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language

[lang-gwij] /ˈlæŋ gwɪdʒ/
noun
1.
a body of words and the systems for their use common to a people who are of the same community or nation, the same geographical area, or the same cultural tradition:
the two languages of Belgium; a Bantu language; the French language; the Yiddish language.
2.
communication by voice in the distinctively human manner, using arbitrary sounds in conventional ways with conventional meanings; speech.
3.
the system of linguistic signs or symbols considered in the abstract (opposed to speech).
4.
any set or system of such symbols as used in a more or less uniform fashion by a number of people, who are thus enabled to communicate intelligibly with one another.
5.
any system of formalized symbols, signs, sounds, gestures, or the like used or conceived as a means of communicating thought, emotion, etc.:
the language of mathematics; sign language.
6.
the means of communication used by animals:
the language of birds.
7.
communication of meaning in any way; medium that is expressive, significant, etc.:
the language of flowers; the language of art.
8.
linguistics; the study of language.
9.
the speech or phraseology peculiar to a class, profession, etc.; lexis; jargon.
10.
a particular manner of verbal expression:
flowery language.
11.
choice of words or style of writing; diction:
the language of poetry.
12.
Computers. a set of characters and symbols and syntactic rules for their combination and use, by means of which a computer can be given directions:
The language of many commercial application programs is COBOL.
13.
a nation or people considered in terms of their speech.
14.
Archaic. faculty or power of speech.
Origin
1250-1300
1250-1300; Middle English < Anglo-French, variant spelling of langage, derivative of langue tongue. See lingua, -age
Related forms
prelanguage, adjective
Synonyms
2. See speech. 4, 9. tongue; terminology; lingo, lingua franca. Language, dialect, jargon, vernacular refer to linguistic configurations of vocabulary, syntax, phonology, and usage that are characteristic of communities of various sizes and types. Language is a broad term applied to the overall linguistic configurations that allow a particular people to communicate: the English language; the French language. Dialect is applied to certain forms or varieties of a language, often those that provincial communities or special groups retain (or develop) even after a standard has been established: Scottish dialect; regional dialect; Southern dialect. A jargon is either an artificial linguistic configuration used by a particular (usually occupational) group within a community or a special configuration created for communication in a particular business or trade or for communication between members of groups that speak different languages: computer jargon; the Chinook jargon. A vernacular is the authentic natural pattern--the ordinary speech--of a given language, now usually on the informal level. It is at once congruent with and, in relatively small ways, distinguished from the standard language in syntax, vocabulary, usage, and pronunciation. It is used by persons indigenous to a certain community, large or small.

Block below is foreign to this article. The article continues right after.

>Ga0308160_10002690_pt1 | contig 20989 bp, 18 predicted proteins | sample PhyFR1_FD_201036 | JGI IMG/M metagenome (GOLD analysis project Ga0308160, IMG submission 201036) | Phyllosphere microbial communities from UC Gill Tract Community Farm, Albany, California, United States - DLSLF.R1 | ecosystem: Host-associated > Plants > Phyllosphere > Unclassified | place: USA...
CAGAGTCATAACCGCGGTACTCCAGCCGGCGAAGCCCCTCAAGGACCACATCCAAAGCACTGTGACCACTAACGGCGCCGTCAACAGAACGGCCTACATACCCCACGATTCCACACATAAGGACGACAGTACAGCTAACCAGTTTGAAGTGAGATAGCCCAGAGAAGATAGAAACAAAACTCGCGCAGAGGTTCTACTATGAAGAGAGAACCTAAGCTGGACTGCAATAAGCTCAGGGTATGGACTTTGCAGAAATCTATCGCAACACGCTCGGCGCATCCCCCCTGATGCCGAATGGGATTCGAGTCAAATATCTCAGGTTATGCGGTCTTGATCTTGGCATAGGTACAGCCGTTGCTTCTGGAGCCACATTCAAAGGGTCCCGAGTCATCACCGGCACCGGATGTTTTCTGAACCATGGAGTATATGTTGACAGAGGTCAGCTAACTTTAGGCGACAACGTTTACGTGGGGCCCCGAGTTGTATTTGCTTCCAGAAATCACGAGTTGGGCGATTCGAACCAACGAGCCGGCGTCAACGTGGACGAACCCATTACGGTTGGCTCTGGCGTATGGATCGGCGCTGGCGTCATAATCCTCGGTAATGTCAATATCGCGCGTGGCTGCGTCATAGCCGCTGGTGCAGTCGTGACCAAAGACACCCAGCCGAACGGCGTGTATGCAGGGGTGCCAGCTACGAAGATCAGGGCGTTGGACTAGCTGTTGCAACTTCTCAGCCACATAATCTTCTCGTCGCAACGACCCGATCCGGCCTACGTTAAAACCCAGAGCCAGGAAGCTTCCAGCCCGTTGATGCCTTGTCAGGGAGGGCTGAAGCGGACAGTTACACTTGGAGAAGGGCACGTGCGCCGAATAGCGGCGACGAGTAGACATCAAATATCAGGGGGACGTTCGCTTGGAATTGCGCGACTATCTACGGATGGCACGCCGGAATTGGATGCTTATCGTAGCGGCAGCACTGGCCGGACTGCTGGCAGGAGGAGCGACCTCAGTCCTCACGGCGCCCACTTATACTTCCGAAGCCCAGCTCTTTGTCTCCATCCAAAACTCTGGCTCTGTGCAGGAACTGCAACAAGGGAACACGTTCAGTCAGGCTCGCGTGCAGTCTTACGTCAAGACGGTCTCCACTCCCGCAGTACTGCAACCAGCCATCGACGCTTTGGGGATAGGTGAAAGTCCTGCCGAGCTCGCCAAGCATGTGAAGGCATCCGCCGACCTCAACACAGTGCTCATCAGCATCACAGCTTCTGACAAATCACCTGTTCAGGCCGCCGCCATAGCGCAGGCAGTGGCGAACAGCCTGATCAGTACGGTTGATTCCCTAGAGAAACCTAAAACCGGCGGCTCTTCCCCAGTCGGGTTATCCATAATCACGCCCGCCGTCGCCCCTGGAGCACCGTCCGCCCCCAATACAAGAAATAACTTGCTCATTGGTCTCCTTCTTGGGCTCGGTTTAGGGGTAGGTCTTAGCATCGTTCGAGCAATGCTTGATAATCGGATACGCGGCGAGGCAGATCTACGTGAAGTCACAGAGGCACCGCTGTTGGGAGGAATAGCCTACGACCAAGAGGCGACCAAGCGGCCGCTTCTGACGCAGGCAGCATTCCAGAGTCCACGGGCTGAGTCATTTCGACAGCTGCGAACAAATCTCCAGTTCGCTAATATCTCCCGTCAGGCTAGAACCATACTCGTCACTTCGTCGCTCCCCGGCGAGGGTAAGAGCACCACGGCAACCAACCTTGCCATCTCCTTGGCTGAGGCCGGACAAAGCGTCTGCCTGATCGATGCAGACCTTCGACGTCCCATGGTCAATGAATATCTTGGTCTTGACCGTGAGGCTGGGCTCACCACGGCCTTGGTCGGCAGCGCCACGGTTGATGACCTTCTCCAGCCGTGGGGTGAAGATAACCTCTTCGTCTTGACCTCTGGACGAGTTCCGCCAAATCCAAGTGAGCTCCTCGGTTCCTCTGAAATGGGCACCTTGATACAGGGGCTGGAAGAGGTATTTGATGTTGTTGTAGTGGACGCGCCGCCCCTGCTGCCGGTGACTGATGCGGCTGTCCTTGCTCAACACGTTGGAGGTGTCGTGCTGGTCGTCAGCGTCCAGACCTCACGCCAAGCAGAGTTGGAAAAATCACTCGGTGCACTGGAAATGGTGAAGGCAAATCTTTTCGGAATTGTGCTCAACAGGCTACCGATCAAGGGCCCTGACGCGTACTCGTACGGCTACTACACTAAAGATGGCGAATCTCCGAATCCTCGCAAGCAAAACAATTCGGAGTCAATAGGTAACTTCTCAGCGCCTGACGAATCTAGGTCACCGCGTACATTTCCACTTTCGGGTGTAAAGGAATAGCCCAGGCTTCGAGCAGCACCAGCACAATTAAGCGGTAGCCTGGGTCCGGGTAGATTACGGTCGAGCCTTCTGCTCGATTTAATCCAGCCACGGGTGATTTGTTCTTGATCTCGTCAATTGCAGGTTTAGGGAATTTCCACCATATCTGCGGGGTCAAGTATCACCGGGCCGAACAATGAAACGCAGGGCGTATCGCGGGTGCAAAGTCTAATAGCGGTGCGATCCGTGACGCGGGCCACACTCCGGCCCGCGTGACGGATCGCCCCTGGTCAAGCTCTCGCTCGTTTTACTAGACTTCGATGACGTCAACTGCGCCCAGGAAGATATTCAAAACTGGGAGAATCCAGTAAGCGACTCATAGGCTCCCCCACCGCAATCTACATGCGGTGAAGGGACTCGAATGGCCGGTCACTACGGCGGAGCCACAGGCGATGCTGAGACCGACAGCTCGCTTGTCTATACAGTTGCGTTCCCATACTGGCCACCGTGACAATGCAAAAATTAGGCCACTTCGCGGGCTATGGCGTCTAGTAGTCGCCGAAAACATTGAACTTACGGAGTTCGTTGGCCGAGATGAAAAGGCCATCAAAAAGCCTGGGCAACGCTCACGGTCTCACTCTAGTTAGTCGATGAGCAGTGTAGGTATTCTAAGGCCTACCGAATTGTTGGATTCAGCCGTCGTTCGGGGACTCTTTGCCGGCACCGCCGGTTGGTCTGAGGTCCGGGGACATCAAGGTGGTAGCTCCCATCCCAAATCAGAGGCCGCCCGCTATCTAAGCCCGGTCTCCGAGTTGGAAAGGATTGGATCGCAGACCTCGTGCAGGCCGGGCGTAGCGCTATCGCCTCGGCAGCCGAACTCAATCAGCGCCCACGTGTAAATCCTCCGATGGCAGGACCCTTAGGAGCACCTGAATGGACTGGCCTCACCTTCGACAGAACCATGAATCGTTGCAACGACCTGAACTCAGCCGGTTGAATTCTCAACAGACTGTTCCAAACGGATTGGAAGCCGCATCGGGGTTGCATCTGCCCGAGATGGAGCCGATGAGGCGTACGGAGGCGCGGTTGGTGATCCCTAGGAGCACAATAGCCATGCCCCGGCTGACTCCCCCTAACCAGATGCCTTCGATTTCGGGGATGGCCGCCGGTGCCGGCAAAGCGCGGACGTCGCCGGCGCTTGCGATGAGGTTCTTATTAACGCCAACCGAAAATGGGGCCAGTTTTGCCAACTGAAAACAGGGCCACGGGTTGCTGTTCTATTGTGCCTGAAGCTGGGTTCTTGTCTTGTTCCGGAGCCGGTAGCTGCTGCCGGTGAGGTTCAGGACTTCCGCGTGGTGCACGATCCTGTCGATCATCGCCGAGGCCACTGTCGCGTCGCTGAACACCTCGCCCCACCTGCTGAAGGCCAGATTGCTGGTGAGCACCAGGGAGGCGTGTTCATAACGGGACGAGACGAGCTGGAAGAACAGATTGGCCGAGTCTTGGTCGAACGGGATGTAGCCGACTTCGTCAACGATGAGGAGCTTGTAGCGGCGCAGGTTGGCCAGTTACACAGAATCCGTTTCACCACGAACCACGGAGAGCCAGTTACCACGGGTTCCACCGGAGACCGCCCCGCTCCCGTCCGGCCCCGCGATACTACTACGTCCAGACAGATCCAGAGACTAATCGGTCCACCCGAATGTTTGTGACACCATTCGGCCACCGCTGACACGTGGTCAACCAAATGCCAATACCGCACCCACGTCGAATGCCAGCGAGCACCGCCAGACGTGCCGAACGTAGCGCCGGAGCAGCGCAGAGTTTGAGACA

Dictionary.com Unabridged
Based on the Random House Dictionary, © Random House, Inc. 2014.
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Examples from the web for languages